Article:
The two most common questions I get about paperless recorders are:
- How far back in time can I scroll back or playback the chart?
- How many days/weeks/months of data does the recorder save?
What people don’t realize is that the answers to these questions vary according to how the recorder’s memory is allocated.
To help you understand how the recorder’s memory works, let me explain how data is viewed and saved on a paperless recorder.
In order to understand level readings, you must first comprehend how the instrument works. Three of the most common level-measuring techniques involve using a displacer, float, or differential pressure instrument.
Here’s the catch.
While each of these instruments can be used to report a level reading, none of them actually measure level.
I know what you’re thinking…
If none of these instruments measure level, how do we end up with a level reading? Read the rest of this entry »
Eight problems with outdated, electromechanical switches and eight solutions that will come with a digital upgrade to your plant.
The Problem: Unless tested on a regular basis, there is no way to determine when a problem exists. With mechanical switches, the only way to diagnose a problem is to remove the switch, leaving the control or safety function
Solution: Newer digital switches have an LCD screen that shows local process variable measurements and integrated internal diagnostics directly on the screen. You can easily monitor the health of the device at a glance, without having to remove the switch from operation.
The Problem: Mechanical switches require careful adjustments for reaching desired setpoints. Additionally, once these adjustments are made, settings
We all know tank farms play a crucial role in any terminal or refinery, yet they are among the most neglected areas of automation in most facilities.
Improperly managed tank farms present a number of hazards for employees, physical assets, and the environment. Tank farms, storage areas, and loading/unloading sites all require continual monitoring of critical process parameters.
Many tank farm accidents have been traced to ineffective use of technology leading to loss of level control and eventually, overfill. Overfill in a hazardous environment has taken lives and leaves widespread damage to the surrounding community.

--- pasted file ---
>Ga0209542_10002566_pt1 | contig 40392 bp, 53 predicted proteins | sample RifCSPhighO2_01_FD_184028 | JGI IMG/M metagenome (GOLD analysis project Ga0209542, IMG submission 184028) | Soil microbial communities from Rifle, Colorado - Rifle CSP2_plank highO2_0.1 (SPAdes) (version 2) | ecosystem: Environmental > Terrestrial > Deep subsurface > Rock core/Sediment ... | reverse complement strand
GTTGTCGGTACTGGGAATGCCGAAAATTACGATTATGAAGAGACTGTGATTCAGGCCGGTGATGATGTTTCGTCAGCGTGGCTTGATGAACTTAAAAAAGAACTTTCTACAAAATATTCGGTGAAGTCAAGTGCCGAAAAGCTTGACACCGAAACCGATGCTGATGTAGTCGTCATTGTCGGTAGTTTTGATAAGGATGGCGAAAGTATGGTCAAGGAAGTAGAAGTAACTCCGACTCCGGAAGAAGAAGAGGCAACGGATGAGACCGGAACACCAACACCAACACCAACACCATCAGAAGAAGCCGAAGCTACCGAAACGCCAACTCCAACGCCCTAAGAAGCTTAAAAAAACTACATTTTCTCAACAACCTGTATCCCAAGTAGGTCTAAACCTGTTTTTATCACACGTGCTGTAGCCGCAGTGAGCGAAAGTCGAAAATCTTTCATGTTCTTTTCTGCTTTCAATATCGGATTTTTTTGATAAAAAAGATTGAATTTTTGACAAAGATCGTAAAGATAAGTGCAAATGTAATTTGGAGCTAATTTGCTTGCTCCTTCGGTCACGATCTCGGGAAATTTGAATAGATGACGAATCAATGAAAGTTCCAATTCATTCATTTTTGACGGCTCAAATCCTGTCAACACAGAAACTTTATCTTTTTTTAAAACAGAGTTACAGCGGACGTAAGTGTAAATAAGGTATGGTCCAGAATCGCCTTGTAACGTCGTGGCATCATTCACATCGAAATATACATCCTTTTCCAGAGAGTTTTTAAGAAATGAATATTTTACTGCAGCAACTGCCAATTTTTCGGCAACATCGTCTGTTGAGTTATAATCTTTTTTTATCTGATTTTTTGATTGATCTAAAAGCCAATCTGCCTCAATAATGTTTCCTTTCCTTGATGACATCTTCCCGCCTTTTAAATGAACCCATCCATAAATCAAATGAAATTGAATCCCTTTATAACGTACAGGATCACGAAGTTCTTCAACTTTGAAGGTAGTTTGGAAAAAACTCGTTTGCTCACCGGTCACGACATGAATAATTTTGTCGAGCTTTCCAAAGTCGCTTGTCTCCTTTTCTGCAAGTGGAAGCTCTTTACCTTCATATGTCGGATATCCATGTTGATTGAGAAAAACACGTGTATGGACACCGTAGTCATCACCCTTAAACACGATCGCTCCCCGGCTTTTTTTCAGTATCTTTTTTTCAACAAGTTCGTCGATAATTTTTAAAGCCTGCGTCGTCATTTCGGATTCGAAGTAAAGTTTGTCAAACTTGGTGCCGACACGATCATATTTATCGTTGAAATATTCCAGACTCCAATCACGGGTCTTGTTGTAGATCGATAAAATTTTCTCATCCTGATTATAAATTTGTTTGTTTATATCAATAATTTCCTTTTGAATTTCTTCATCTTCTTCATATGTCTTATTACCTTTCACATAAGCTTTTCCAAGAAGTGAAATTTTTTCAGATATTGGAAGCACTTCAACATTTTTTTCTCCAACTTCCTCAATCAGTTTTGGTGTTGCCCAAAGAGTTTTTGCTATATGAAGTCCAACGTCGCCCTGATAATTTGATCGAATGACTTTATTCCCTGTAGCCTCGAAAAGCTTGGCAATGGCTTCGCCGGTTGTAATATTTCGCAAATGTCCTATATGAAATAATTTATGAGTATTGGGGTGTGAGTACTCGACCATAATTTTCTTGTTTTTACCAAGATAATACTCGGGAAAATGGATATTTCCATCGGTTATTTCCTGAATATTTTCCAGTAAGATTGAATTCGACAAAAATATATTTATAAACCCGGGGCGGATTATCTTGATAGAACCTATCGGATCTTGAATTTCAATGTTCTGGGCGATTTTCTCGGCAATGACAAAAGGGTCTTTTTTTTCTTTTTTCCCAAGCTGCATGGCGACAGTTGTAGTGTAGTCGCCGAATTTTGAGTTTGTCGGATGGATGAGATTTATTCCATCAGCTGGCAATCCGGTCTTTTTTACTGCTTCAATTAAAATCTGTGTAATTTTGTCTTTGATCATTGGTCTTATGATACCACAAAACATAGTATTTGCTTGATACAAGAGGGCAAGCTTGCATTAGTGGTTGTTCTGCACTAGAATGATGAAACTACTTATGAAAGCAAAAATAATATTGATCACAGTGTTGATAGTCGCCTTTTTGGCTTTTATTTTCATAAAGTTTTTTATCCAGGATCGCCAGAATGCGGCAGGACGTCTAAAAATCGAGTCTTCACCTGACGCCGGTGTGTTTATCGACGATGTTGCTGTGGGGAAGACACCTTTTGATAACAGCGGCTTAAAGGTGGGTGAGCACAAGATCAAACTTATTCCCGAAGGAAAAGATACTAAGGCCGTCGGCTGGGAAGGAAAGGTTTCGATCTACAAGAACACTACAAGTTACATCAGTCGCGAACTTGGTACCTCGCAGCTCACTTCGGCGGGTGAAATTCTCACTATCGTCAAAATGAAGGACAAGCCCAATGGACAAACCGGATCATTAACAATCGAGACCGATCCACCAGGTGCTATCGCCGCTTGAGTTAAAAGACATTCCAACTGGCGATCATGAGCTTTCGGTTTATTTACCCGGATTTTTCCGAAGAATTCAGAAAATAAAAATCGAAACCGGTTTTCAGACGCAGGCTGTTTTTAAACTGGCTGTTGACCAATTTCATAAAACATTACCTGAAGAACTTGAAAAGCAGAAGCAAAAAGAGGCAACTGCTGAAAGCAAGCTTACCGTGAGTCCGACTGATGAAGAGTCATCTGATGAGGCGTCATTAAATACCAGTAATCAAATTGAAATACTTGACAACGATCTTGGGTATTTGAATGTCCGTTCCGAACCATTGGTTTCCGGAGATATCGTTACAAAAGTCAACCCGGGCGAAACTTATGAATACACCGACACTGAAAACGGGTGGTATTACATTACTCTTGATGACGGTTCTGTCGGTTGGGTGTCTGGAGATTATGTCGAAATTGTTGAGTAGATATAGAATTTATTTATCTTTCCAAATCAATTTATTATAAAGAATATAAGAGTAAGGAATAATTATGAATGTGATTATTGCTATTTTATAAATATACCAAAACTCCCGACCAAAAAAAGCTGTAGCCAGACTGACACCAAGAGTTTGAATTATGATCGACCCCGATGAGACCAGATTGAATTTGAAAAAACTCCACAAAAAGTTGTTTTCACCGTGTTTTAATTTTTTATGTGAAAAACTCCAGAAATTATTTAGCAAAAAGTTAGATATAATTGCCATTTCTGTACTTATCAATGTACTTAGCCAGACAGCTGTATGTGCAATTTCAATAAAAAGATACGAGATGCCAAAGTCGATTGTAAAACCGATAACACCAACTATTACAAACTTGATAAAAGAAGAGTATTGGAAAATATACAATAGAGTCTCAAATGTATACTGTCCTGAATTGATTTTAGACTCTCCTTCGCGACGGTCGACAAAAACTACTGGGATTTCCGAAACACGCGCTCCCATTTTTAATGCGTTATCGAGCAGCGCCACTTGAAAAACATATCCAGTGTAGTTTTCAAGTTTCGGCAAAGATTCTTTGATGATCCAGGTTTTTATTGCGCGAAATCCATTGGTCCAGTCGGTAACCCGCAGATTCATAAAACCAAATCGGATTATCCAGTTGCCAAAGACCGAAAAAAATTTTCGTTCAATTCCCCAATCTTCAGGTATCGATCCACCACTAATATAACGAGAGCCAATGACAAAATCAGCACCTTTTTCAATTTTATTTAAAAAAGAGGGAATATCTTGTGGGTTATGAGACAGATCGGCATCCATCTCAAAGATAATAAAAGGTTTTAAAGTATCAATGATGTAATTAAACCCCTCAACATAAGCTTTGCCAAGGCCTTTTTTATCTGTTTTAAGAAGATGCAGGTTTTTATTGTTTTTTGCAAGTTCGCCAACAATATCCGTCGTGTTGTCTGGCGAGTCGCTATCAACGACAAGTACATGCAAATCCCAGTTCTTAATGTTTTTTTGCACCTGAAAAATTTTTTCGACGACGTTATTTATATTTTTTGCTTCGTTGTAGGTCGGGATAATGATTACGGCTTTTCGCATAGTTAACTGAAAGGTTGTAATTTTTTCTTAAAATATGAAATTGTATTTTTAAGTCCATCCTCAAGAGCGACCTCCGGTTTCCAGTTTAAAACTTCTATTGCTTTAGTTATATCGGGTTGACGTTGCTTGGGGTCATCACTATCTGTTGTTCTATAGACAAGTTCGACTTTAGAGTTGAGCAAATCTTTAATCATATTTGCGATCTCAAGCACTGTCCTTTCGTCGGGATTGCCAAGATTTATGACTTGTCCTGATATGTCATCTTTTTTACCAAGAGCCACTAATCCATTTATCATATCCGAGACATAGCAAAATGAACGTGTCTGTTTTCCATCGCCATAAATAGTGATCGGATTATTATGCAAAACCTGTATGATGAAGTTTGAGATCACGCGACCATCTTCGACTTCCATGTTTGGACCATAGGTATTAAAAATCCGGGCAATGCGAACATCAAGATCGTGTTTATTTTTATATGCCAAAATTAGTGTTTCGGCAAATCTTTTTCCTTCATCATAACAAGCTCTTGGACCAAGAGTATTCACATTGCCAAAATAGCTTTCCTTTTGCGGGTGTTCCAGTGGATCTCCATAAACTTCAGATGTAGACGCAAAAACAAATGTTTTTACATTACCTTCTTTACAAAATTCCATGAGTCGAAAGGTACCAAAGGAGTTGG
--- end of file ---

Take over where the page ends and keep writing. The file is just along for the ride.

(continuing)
Earlier this summer, the U.S. Chemical Safety Board issued their investigation report regarding the CAPECO petroleum terminal facility explosion in 2009, pinpointing “inadequate management of gasoline storage tank overfill hazards”.
Safe tank farm management is becoming increasingly more challenging: Off-site piping grows more complex and operator workload becomes more demanding. At the same time, we are seeing a continuing drive for higher efficiency across the industry.
Honeywell has just released a whitepaper on implementing overfill prevention systems. Download the white paper here: http://hwll.co/spta
A customer contacted me earlier today after reading another blog post about running Honeywell TrendManager software on a Windows 7 computer. She was looking for a copy of the latest software compatible with her recorders and operating system. But because Honeywell is a large company with several different divisions and websites, it can sometimes be difficult for customers to find the downloads they need.
So here’s the quick fix:
Everyone agrees that it’s good practice to keep a record of configurations and setups for any field instrument. I’m constantly recommending it to our customers for their transmitters, controllers, recorders, and other complex configurable devices.
Siemens clamp-on ultrasonic flowmeters even have a system in place to make this process easy. By connecting the meter to a PC through the RS-232 serial port, you can use a terminal program and the SITE command to fetch a data file that holds all the instrument’s configuration data.
The terminal program can also be used — with a set of instructions specific to the flowmeter — for viewing real-time operational data, performing device setup, uploading logger data, or uploading configurations known as SITE setups.
Recently, I was called to visit a plant and look at a misbehaving flowmeter. From previous discussions with the operator, I knew he’d saved SITE setup files for every flowmeter installed in the plant.
I asked if the customer would e-mail me the setup file before my visit, so I could check out how the flowmeter was set up. My request was met with a chuckle and “Well, if you really think it’s worth it…”
You’ve heard this phrase before: “It’s simple. But nobody said it would be easy.”
And this is exactly one of those cases.
The Honeywell UDC3500 digital controller can support up to four setpoint programs, the ramp/soak profiles used in batch control operations. But after configuring all four profiles, I was stuck on how to select the one I wanted the controller to use.
There’s no “Program Select” button on the keypad. So I was mystified on how I was going to select my setpoint profile program #3.